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Florida has dabbled in kosher cuisine. From 2004 to 2007, seven prisons administered kosher meals to inmates under the Jewish Dietary Accommodation Program (JDAP). For unknown reasons (likely budgetary), the program was discontinued. In 2010, they tried a pilot program, though it only existed at one prison in South Florida.
Bruce Rich is an Orthodox Jew serving time at the Union Correctional Institution in Florida. He filed a claim under the Religious Land Use and Institutionalized Persons Act (RLUIPA), arguing that his right to practice his religion was violated because he was denied a strictly kosher diet, and seeking both injunctive relief and monetary damages. Somehow, his case was tossed via summary judgment.
Since Rich filed his initial suit, the situation has shifted a bit. In 2012, the U.S. Department of Justice filed suit against the Florida Dep’t of Corrections targeting their non-Kosher practices. Florida also announced plans to develop a kosher meal program, which began at Rich’s prison (though it includes a truly odd “religious sincerity” test, which requires the inmate to eat an alternate entree or vegan meal for up to ninety days before being granted the right to kosher cuisine.)
Kosher cuisine has arrived. Sounds moot, right?
Not exactly. For one, there’s the whole “fool me once, fool me twice” argument (also known as voluntary cessation). Florida had kosher meals once. Then they didn’t. They have provided no assurances that the current program will endure permanently. In fact, it was launched immediately before oral arguments, a coincidence in timing not lost on the Eleventh Circuit judges.
Florida implemented the plan … only at [Mr. Rich’s] prison, less than two weeks before the oral argument scheduled in this Court. These facts make it appear that the change in policy is ‘an attempt to manipulate jurisdiction.’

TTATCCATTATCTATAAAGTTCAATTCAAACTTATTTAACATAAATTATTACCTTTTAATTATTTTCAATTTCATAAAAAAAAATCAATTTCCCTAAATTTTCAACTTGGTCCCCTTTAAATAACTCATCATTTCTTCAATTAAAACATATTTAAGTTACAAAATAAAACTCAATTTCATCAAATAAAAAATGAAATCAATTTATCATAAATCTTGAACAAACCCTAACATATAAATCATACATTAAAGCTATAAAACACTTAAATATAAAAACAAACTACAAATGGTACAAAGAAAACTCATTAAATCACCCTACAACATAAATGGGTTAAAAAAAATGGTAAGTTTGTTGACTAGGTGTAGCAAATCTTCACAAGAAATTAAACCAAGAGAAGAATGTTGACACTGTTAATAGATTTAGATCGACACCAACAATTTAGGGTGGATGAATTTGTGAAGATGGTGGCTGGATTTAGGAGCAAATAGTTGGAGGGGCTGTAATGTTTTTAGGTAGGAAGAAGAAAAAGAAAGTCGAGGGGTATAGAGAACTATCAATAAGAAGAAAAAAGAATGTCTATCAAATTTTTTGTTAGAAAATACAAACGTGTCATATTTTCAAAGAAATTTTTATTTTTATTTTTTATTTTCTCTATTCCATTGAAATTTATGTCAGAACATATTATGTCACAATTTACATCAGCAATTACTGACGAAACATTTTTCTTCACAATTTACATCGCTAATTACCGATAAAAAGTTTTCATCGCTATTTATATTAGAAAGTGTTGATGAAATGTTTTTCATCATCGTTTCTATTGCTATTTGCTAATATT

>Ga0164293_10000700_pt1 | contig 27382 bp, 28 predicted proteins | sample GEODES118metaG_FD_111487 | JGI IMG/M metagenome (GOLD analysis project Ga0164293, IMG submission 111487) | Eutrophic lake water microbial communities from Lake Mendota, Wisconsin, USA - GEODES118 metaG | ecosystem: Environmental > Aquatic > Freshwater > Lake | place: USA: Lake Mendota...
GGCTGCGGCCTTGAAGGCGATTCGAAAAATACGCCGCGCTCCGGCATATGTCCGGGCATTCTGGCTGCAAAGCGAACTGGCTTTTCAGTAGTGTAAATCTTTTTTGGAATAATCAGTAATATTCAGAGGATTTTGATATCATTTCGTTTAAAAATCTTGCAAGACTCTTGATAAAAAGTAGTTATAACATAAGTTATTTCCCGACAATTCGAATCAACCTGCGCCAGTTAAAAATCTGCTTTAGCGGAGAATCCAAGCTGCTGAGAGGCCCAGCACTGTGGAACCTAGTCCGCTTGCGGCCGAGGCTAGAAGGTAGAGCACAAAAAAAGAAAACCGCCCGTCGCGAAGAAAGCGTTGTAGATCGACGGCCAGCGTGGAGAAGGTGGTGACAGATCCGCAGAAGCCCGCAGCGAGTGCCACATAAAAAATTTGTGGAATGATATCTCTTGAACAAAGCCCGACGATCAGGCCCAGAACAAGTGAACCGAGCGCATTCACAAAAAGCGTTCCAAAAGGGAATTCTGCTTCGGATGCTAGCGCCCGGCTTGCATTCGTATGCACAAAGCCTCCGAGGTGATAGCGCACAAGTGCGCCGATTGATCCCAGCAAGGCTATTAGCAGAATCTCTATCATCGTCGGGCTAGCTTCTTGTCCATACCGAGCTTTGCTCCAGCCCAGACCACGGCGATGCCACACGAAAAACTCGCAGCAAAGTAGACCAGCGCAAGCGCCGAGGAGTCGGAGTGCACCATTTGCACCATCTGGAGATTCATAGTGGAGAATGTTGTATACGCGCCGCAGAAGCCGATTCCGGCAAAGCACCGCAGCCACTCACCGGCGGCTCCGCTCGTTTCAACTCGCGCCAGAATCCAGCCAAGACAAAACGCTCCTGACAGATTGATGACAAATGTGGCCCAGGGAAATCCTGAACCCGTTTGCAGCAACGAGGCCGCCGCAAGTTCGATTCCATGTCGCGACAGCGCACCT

The defendant bears a heavy burden of demonstrating that the voluntary cessation obviates the need for judicial relief. Florida has not met that burden.
RLUIPA prohibits practices that substantially burden religious exercise, except where the policy (1) furthers a compelling governmental interest and (2) is the least restrictive means of furthering that interest. There is no dispute here that Rich’s religious exercise is burdened. Florida, meanwhile, fails miserably at proving anything.
They argued the dual interests of safety and cost. For safety, they argued that other inmates might react violently if they believe that the quality of their food suffered because money was redirected to kosher cuisine. That cost, they also argue, is significant, as up to 6,283 inmates might keep kosher.
And yet, no one receiving a vegan or medically-necessary diet has been beaten over Tofurkey and sugar-free Jell-O. The 2010 pilot program didn’t end in riots or budget crises. They also forgot to deduct the saved costs from producing 6,283 less non-kosher meals. As for narrowly tailored means, a plurality of states, as well as the Federal Prisons, have instituted religious diet accommodations without disastrous consequences — Florida probably can too.
Summary judgment reversed.
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